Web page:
Richard STEVENS v. Carlton HELMING et al.
In this defamation case, the plaintiff, Richard Stevens, appeals from the judgment rendered by the trial court when it granted the motion for summary judgment filed by the defendants, Carlton Helming and Helming & Company, P.C.1 On appeal, the plaintiff claims that the court erred by failing to consider an allegation concerning an alleged defamatory statement made by Helming, even though the allegation at issue was not specifically pleaded in the complaint. The defendants cross appealed, asserting that the court should have also granted their motion for summary judgment under the absolute litigation privilege. We affirm the judgment of the trial court.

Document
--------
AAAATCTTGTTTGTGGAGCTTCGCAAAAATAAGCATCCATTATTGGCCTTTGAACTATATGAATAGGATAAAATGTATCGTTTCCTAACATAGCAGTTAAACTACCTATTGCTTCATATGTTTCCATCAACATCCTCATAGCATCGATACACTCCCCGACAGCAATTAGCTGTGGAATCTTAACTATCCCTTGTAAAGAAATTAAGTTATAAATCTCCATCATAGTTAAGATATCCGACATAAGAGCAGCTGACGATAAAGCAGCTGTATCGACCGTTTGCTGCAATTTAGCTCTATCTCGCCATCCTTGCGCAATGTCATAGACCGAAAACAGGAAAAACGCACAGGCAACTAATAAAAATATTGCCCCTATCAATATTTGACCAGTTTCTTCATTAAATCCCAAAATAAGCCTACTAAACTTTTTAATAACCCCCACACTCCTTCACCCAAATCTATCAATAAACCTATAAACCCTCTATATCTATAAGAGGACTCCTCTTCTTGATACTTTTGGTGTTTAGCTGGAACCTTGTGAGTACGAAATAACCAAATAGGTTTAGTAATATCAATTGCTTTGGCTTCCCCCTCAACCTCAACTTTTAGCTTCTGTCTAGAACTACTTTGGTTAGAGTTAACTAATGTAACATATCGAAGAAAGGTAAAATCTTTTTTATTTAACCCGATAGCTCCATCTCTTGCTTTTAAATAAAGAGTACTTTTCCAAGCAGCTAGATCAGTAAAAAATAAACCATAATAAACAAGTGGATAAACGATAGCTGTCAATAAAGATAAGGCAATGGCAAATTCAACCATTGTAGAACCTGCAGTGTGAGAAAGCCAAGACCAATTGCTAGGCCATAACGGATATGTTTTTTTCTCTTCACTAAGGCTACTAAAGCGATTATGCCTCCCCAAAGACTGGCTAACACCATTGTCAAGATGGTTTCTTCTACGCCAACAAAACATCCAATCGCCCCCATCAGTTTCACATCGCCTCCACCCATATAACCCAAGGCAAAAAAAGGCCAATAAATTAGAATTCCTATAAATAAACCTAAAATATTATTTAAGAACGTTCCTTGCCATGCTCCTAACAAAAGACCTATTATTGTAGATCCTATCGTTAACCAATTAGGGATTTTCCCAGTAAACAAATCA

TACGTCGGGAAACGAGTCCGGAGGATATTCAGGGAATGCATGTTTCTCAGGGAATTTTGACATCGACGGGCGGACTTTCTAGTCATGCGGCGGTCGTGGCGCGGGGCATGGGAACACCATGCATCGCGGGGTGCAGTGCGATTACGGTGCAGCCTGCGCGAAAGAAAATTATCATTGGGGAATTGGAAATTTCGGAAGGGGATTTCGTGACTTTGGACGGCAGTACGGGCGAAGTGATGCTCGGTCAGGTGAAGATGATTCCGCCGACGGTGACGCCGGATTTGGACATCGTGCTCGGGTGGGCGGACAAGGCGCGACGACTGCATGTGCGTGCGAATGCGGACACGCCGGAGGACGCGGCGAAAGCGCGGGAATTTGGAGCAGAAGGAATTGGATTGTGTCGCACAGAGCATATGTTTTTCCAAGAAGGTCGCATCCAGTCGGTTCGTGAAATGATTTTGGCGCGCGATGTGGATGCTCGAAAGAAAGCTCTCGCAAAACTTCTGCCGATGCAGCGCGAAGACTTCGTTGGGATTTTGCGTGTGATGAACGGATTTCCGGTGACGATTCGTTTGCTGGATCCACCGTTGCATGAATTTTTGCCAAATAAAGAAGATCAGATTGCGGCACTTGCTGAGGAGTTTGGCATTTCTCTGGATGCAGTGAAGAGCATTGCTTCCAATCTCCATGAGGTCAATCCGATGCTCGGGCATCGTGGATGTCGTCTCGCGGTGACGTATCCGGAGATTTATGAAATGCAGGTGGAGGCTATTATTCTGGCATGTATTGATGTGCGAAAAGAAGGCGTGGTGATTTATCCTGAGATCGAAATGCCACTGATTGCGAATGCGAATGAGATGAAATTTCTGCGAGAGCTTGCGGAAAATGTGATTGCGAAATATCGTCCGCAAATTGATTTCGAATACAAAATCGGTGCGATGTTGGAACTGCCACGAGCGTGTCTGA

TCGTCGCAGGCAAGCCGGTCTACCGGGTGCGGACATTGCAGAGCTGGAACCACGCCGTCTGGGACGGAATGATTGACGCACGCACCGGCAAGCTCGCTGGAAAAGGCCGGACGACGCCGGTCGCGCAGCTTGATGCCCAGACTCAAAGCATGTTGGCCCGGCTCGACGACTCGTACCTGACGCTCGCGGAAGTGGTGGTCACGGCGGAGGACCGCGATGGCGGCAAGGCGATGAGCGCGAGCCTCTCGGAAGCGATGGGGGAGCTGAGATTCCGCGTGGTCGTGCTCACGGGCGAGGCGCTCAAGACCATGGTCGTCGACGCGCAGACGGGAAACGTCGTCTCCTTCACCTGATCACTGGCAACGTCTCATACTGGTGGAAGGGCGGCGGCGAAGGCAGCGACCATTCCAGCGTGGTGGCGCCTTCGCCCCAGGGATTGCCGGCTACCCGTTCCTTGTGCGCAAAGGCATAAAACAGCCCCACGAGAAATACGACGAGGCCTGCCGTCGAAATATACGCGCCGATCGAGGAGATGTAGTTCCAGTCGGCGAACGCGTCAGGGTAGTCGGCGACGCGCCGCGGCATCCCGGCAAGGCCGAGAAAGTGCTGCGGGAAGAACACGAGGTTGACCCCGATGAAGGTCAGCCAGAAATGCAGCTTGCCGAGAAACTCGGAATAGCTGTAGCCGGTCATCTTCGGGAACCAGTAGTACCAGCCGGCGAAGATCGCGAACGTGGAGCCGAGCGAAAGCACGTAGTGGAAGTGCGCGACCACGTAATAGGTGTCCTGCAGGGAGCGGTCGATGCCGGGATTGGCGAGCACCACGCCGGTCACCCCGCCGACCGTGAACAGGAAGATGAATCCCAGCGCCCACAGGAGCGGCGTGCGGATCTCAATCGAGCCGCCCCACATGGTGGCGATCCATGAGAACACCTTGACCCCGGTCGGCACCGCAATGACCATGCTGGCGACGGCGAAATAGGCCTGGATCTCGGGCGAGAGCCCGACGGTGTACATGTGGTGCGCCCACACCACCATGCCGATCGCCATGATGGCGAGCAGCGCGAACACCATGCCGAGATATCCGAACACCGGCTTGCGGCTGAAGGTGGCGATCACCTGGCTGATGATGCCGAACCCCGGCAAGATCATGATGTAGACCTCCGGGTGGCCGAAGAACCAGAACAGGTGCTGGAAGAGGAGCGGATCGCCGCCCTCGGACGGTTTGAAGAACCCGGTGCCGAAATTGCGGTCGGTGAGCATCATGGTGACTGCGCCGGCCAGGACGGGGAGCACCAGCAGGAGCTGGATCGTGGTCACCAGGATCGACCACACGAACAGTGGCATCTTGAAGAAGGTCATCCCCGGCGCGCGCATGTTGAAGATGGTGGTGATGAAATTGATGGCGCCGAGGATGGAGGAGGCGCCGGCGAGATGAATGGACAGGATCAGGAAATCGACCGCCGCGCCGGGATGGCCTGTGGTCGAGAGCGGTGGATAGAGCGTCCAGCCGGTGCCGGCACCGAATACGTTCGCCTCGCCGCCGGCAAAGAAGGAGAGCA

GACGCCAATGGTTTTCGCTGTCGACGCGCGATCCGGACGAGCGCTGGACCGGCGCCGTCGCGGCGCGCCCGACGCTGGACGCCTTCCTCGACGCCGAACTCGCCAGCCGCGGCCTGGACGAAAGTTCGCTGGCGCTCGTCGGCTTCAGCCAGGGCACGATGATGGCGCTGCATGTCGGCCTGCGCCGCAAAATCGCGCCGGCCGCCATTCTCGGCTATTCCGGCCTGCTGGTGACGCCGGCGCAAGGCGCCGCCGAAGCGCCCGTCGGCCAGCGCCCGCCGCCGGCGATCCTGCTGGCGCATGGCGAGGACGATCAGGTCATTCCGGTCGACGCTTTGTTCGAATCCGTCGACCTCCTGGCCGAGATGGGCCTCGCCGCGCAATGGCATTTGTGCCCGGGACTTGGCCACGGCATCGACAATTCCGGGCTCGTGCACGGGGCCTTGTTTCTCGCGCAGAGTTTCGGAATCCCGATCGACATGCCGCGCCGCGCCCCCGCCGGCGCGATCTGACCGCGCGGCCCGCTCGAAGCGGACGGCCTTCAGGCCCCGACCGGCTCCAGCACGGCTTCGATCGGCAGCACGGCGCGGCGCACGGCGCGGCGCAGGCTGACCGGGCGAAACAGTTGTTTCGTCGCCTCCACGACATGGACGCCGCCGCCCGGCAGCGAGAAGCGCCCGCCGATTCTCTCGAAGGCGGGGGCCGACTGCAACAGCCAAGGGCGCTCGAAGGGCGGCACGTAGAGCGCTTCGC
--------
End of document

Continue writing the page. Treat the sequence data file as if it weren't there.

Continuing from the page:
The following facts and procedural history are relevant to this appeal. The plaintiff was the sole shareholder of The F & S Oil Company (business), which went out of business on March 7, 2008, leaving hundreds of prepaid consumer contracts for heating oil unfulfilled. The Office of the Attorney General filed for an ex parte temporary injunction and appointment of a receiver to preserve the defunct business' assets. The defendants were appointed as receiver of the business, and one of their responsibilities was to recover funds to compensate the customers whose contracts were not fulfilled. During this time, the plaintiff filed a chapter 7 bankruptcy petition. The defendants audited the business' accounts and found instances where the plaintiff had apparently used corporate funds for personal expenses. Seeking to recover these funds from the plaintiff's bankruptcy estate on behalf of the business, Helming filed a proof of claim in the bankruptcy court on December 22, 2008, alleging that the plaintiff had committed corporate waste. The proof of claim contained an accounting and description of business payments that the plaintiff allegedly made for his personal use. The business' failure garnered media attention, and the Waterbury Republican–American published an article about the allegations of the plaintiff's corporate waste on March 4, 2009. The article quoted Helming as stating, “We have not done sufficient work yet to present it in court, but I don't have any doubt that probably 99 percent would stand up, and that we'd probably find more.” The plaintiff refers to this statement as the “99 percent comment.” The article stated that Helming said that the business “paid the various amounts listed in the proof of claim over different periods, from one year to up to five years.” The plaintiff refers to this as the “one to five year allegation.” The article also included statements by the plaintiff's attorney, Elizabeth Austin, disputing the truth of the allegations in the proof of claim.